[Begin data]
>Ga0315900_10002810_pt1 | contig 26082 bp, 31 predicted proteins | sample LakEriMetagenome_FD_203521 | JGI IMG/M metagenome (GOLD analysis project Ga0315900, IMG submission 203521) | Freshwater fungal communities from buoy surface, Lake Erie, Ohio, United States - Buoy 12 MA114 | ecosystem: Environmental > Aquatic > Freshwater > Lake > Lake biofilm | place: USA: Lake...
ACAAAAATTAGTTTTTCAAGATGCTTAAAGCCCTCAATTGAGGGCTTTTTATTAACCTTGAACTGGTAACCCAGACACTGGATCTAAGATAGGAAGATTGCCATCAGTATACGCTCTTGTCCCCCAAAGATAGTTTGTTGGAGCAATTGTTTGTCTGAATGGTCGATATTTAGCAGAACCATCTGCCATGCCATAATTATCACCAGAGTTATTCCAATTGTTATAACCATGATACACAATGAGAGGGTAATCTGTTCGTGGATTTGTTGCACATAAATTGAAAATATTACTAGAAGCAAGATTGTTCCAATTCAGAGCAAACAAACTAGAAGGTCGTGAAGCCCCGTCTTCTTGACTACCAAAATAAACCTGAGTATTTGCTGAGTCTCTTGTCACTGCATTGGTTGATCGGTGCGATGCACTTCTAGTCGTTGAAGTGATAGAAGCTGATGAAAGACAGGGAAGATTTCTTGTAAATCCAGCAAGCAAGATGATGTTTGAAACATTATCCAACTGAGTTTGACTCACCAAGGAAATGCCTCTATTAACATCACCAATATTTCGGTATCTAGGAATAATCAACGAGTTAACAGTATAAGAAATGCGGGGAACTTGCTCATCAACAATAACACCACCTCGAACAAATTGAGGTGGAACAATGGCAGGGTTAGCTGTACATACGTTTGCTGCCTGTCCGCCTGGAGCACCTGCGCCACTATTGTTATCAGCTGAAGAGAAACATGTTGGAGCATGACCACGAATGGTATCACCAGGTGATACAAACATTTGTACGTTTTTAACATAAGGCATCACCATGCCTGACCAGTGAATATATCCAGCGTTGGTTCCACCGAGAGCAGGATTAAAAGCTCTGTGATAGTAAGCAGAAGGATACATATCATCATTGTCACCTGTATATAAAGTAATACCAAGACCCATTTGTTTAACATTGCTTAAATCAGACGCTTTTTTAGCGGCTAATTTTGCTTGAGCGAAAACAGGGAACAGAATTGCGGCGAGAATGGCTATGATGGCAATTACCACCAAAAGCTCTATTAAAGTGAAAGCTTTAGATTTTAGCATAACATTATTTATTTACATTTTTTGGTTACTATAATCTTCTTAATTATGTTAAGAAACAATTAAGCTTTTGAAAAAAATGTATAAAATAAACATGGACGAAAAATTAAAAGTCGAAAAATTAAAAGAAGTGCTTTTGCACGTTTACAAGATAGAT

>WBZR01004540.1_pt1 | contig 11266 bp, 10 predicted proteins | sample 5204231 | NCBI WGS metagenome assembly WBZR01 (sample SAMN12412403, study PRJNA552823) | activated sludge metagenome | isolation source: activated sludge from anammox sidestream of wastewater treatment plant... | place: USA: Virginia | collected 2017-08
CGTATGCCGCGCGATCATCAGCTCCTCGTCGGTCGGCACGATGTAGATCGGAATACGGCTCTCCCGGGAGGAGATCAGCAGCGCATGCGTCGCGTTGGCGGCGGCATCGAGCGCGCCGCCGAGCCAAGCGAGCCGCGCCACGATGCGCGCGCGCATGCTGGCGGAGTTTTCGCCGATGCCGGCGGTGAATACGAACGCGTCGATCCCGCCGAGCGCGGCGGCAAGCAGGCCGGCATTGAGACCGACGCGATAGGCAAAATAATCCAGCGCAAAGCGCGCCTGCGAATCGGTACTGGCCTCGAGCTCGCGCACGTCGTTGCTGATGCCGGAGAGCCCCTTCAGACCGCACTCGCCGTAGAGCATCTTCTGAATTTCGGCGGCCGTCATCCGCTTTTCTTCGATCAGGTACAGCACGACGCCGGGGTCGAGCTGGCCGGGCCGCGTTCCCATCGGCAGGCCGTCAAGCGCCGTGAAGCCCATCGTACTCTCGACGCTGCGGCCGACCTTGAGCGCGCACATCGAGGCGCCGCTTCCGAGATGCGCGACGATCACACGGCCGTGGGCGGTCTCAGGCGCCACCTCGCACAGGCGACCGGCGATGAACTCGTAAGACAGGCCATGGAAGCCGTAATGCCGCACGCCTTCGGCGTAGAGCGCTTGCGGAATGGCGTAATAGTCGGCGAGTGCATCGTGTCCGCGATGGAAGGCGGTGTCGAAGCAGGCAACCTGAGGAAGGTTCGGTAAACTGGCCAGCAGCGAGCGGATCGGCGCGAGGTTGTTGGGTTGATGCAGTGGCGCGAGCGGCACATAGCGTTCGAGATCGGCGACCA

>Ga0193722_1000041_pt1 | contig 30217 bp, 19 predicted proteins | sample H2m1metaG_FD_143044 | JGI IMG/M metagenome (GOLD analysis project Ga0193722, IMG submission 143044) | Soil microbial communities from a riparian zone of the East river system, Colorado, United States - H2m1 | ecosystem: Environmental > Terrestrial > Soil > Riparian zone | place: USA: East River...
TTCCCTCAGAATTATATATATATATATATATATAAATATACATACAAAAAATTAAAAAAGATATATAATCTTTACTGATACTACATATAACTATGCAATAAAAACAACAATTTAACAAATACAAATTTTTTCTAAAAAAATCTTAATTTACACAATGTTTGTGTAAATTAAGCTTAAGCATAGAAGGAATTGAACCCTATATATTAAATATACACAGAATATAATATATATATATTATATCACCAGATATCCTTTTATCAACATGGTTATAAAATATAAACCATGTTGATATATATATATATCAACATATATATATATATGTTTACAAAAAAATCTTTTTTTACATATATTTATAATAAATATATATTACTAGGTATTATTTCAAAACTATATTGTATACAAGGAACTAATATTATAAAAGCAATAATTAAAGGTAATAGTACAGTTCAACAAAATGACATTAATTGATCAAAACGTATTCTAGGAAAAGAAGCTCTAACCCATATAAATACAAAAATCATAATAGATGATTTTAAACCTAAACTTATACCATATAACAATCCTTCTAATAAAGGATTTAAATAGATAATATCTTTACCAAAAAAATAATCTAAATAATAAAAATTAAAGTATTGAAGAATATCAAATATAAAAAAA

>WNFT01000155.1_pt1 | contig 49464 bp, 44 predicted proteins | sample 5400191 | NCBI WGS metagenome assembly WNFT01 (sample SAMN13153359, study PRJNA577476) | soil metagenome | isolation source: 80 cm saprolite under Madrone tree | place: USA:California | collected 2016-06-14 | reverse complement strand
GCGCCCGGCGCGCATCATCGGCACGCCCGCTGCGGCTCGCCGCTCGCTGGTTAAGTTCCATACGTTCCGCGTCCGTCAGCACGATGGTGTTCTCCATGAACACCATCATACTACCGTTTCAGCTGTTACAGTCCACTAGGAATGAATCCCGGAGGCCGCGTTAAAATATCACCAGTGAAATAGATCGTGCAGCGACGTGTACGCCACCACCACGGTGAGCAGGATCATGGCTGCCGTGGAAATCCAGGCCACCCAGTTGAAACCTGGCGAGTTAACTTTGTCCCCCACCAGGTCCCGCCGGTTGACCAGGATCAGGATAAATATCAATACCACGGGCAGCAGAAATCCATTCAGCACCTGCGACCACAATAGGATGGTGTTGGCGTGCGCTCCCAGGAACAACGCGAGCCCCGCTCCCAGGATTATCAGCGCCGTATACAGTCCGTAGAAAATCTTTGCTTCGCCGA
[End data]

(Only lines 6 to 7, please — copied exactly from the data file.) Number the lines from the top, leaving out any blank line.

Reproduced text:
TTCCCTCAGAATTATATATATATATATATATATAAATATACATACAAAAAATTAAAAAAGATATATAATCTTTACTGATACTACATATAACTATGCAATAAAAACAACAATTTAACAAATACAAATTTTTTCTAAAAAAATCTTAATTTACACAATGTTTGTGTAAATTAAGCTTAAGCATAGAAGGAATTGAACCCTATATATTAAATATACACAGAATATAATATATATATATTATATCACCAGATATCCTTTTATCAACATGGTTATAAAATATAAACCATGTTGATATATATATATATCAACATATATATATATATGTTTACAAAAAAATCTTTTTTTACATATATTTATAATAAATATATATTACTAGGTATTATTTCAAAACTATATTGTATACAAGGAACTAATATTATAAAAGCAATAATTAAAGGTAATAGTACAGTTCAACAAAATGACATTAATTGATCAAAACGTATTCTAGGAAAAGAAGCTCTAACCCATATAAATACAAAAATCATAATAGATGATTTTAAACCTAAACTTATACCATATAACAATCCTTCTAATAAAGGATTTAAATAGATAATATCTTTACCAAAAAAATAATCTAAATAATAAAAATTAAAGTATTGAAGAATATCAAATATAAAAAAA

>WNFT01000155.1_pt1 | contig 49464 bp, 44 predicted proteins | sample 5400191 | NCBI WGS metagenome assembly WNFT01 (sample SAMN13153359, study PRJNA577476) | soil metagenome | isolation source: 80 cm saprolite under Madrone tree | place: USA:California | collected 2016-06-14 | reverse complement strand